False sense of affordability - Too much credit is a dangerous slope. If you lack discipline, you can very easily find yourself in a situation where you are maximising your limit on each card. While in the beginning you are able to repay with your savings, slowly, the pattern of overspending can become a habit which is difficult to change and you’ll find yourself falling behind on repayment, landing yourself in debt.
While swiping your card, there is no immediate impact on your cash flows, your bank account is unaffected and you get instant gratification. It’s easy to fall into a debt trap. Not only does such a situation have the potential to cause you stress, but also in the practical world, it will spoil that credit score we spoke about.
Inability to manage repayment dates – You may not be overspending on your cards, but having too many may lead to confusion on due dates and billing cycles. If you are the unorganised kind of spender, you may very well end up overspending on the card where a new credit cycle has started but you have forgotten to clear the previous dues. At the same time, you may have cleared dues on a card which isn’t even close to its last date on the billing cycle.
Having multiple credit cards comes with a high level of financial responsibility and discipline.
“Each credit card will most likely have been issued at a multiple (2-3 times) of one’s salary, thus giving you a higher ability to spend. A higher limit is more convenient as the customer is expected to repay in full on the due date even when one has spent beyond one’s monthly salary. Banks charge high interest and late payment fees if there are delays in card outstanding repayment; with multiple cards, this becomes furthermore challenging to manage,” says Garg.
You may end up paying too many late fees and charges for this to be a worthwhile experience.
Collecting stuff you don’t need – First, you spend on the card itself and then you use the reward points to get more stuff. Having the ability to buy things without having to show cash for it may lead to accumulating things that you don’t really need.
This kind of material overcrowding of your space feels good for some time, but if not managed well can lead to a constant feeling of inadequacy till your next purchase. Subsequent buying may easily become frivolous and wasteful, taking you away from the values that really matter with only one aspect of material comfort coming into focus.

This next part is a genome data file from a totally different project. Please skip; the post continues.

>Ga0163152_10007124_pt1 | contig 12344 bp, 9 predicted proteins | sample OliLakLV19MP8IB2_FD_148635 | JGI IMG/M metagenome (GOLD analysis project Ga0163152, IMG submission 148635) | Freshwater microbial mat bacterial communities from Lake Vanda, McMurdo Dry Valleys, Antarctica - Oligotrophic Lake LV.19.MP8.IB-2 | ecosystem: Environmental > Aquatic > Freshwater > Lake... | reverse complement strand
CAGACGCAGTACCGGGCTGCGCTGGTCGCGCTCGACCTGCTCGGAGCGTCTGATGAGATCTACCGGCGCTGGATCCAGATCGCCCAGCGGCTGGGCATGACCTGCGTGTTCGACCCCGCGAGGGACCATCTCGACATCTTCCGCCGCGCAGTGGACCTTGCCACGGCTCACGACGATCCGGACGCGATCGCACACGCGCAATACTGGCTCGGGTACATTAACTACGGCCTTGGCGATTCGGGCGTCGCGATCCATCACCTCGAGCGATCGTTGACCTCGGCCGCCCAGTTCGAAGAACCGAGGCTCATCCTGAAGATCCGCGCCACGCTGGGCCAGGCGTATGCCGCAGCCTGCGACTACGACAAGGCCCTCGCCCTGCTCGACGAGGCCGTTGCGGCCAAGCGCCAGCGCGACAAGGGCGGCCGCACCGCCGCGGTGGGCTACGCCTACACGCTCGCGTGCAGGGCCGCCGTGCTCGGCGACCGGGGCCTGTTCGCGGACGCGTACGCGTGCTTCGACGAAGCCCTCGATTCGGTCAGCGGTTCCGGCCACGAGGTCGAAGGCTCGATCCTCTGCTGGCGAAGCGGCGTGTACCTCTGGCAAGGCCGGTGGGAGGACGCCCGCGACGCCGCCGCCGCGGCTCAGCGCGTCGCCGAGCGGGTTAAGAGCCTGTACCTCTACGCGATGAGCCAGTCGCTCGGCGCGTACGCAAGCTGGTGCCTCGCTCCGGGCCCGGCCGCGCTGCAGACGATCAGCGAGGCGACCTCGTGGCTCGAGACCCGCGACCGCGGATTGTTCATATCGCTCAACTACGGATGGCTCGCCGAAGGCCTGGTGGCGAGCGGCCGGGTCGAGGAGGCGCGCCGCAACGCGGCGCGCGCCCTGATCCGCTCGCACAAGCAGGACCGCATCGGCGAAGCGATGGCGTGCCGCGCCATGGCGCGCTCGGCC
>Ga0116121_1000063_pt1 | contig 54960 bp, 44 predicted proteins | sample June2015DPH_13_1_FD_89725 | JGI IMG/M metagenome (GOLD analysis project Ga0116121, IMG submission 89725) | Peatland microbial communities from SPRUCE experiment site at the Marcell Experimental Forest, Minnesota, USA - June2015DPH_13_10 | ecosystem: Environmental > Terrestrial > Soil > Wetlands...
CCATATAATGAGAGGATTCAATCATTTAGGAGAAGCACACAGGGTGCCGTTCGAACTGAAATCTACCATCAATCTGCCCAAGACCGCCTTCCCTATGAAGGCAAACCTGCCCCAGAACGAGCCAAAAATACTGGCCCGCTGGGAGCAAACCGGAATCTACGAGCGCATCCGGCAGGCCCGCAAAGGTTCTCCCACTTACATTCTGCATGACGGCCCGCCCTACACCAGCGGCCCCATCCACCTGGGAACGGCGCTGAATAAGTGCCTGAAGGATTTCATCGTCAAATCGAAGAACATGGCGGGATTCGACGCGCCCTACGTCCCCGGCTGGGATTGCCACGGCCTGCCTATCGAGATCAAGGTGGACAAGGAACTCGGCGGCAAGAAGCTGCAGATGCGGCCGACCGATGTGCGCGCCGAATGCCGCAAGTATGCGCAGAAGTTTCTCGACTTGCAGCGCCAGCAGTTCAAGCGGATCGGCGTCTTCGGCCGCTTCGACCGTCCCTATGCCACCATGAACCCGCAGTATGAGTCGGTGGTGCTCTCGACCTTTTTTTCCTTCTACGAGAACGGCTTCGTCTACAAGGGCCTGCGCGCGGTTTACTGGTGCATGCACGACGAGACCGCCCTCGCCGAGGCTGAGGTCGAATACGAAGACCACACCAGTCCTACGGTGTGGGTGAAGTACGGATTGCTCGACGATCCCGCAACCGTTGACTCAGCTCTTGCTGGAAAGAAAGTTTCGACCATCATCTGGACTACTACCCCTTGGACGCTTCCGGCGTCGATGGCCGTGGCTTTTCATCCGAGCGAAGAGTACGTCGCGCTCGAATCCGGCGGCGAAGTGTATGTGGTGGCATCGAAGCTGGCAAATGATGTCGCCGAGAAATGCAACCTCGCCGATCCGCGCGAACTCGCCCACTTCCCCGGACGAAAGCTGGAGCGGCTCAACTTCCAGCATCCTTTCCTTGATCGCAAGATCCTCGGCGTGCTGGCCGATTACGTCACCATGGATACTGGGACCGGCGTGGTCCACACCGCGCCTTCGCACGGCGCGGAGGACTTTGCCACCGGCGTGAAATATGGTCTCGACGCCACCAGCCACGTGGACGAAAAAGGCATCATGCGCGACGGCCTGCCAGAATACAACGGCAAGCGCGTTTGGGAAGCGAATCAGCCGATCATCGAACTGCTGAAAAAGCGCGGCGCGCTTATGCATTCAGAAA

According to Vasani, “One strategy could be having 2-3 different cards to optimise benefits and rewards for specific categories like one for availing fuel concessions, one for catering to indulgences and say one for travel discounts. This can also help you track spending in each category separately, making budgeting and financial management more convenient.”
You may think that having multiple cards lets you spend better, especially if they have a low spending limit. However, keep in mind that a credit card outstanding is a loan, it means you are borrowing to fund your spends and you must repay on time. Having multiple cards does not improve your ability to afford more. Moreover, many cards come with an annual fee too.
“Ideally, deal with as many cards as you can mindfully. This means not buying useless things just because you can and avoiding late payments on the amounts due,” says financial planner Deepali Sen, founder partner, Srujan Financial Services LLP.
The answer to the question – how many are too many – lies with you. While some can manage even 4-5 cards with great discipline and organisation, others find it hard to spend within the credit limit offered on just one card. Get your own unique number for how many credit cards you need to have but keep in mind all the pros and cons before arriving at this number.